Security will always be a challenge in providing remote government services, he said.

“It really takes some different thinking and processes, and some of those … services when you’re applying for benefits, we absolutely have to prove who that person is. In person that’s much easier, when someone can show you a document — a passport, a driver’s license, a Real ID, something along those lines. Doing that in a virtual environment is a much different challenge, and I think a lot of jurisdictions are struggling with that and trying to quickly navigate that process to bring up a service that a year ago we really either hadn’t thought about or was fairly immature.”

Nichols sees good things on the horizon for digital services.

“There will be more and more technology, so as we develop these tools that allow us to do it virtually, we can use AI (artificial intelligence) or just technology enhancements to make sure that we’re meeting folks who have ADA (Americans With Disabilities) needs, whether it’s adaptations on the screen or language conversions or things along those lines. And I think a lot of organizations forget that step up front, and it’s a bolt-on as a second step. And so, using those tools, we can bring that to bear and start to get into the norm of designing that as a digital transaction first that is adaptive to screen readers or translators, or whatever it might be. … Again, it’s focusing on meeting the client where they are in a manner that meets their needs to consume a service.”

The cloud is a constant talking point in government, Nichols noted — but he said there’s nuance.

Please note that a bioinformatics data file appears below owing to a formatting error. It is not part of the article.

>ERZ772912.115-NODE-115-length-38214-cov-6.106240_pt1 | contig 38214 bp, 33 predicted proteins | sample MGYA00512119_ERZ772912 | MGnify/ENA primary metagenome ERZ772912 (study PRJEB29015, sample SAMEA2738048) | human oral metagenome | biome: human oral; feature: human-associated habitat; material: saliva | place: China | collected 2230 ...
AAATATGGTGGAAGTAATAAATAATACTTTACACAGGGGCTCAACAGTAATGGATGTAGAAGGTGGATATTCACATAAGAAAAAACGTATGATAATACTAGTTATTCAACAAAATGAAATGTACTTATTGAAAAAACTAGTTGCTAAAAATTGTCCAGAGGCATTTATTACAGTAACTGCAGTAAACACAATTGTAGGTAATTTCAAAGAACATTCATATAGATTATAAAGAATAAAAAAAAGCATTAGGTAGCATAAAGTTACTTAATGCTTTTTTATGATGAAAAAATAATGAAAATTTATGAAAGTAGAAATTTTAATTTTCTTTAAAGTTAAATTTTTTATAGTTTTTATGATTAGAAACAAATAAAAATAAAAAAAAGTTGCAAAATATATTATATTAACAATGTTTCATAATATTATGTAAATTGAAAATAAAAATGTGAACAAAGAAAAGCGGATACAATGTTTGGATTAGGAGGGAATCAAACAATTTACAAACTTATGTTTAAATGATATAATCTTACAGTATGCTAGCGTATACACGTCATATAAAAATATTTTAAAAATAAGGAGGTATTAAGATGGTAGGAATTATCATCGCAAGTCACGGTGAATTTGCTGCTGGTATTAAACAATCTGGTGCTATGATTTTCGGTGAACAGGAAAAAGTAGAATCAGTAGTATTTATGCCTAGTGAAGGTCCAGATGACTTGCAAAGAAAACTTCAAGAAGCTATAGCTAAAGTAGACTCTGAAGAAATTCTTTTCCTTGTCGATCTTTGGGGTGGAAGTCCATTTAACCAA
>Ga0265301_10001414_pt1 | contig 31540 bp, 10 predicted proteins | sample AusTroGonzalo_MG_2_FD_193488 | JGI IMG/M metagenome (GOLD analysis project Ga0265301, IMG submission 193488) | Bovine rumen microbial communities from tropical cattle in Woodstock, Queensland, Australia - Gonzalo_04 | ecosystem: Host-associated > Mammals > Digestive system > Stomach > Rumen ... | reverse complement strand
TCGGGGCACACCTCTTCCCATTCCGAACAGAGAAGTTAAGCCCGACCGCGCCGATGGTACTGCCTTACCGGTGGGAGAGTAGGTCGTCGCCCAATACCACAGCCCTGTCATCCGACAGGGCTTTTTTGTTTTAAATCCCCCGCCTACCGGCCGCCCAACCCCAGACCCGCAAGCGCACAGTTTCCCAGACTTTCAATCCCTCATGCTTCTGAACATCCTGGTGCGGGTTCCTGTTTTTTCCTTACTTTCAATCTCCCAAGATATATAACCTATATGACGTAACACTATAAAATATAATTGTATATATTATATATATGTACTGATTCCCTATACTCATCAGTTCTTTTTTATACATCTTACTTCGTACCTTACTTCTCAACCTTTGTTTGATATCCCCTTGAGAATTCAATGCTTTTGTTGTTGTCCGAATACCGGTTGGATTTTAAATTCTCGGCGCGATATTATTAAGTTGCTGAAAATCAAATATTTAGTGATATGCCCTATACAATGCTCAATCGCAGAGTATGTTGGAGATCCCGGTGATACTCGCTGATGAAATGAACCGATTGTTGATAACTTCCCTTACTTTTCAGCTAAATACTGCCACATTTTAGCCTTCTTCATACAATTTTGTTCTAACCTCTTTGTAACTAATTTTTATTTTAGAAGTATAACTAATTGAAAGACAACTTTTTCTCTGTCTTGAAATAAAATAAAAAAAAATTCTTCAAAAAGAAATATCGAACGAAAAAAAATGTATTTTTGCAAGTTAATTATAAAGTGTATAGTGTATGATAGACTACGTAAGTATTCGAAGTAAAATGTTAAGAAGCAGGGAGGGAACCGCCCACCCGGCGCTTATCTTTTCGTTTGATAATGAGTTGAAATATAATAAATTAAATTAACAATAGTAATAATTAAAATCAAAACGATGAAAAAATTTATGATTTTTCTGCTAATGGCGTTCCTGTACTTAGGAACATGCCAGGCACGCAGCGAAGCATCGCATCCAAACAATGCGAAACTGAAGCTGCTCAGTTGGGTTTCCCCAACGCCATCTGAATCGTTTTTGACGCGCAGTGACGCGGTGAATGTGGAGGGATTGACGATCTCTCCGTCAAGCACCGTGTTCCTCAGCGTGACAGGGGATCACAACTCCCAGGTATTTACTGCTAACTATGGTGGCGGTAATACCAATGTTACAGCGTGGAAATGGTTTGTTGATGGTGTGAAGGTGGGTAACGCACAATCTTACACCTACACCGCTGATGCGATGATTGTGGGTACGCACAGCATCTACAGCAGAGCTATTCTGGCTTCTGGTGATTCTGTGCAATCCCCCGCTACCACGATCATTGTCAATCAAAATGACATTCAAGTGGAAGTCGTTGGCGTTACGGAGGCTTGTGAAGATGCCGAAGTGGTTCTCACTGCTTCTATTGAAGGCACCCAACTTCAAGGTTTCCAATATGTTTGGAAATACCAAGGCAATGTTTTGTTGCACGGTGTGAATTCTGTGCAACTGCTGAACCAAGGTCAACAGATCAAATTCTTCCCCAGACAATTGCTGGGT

“I like the terminology of ‘cloud smart.’ A lot of organizations have gone to cloud-first or cloud-only, and it’s not always the right answer. But even beyond the technology layer, a piece that I think we all realize we’re struggling with … on budgets and how things are approved, saying that we’re going to go to a cloud provider as the best solution is only part of the answer. It takes us 18 months to get there because of budget cycles or bureaucracy on project approvals or things like that, and you’re losing some of the efficiency of going to that platform that already exists. So the technology absolutely is an accelerant that helps with that, but then we’ve got to look inwardly and make sure we’ve got the skill sets and the processes that support making that transition, so that we’re basically not jumping off a cliff as we try to do it.”

Although the dispersal of the workforce was sudden and unforeseen in both breadth and duration, Nichols said, some good has emerged.

“Across the entire technology community, we got a real lesson in disaster recovery that maybe we had planned for, but nobody anticipated it being this big or this long. … One of the pieces that we probably all had to figure out was how we bring in our partners and our supporting vendors quickly to help solve those problems. Our normal bureaucratic procurement processes are very, very long and drawn out, and we had to figure out how to do things in days, not weeks or months, and I think we’re all very successful at that.

“I’m very proud of what we’ve done across all of our departments and our centralized department to pull that off.”

The full webinar, “The CIO Exchange: Transforming Government Workspaces,” may be viewed on demand.
Dennis Noone is Managing Editor of Techwire. He is a career journalist, having worked as a reporter and editor at small-town newspapers and major metropolitan dailies in California, Nevada, Texas and Virginia, including as an editor with USA Today in Washington, D.C. He lives in the Northern California foothills.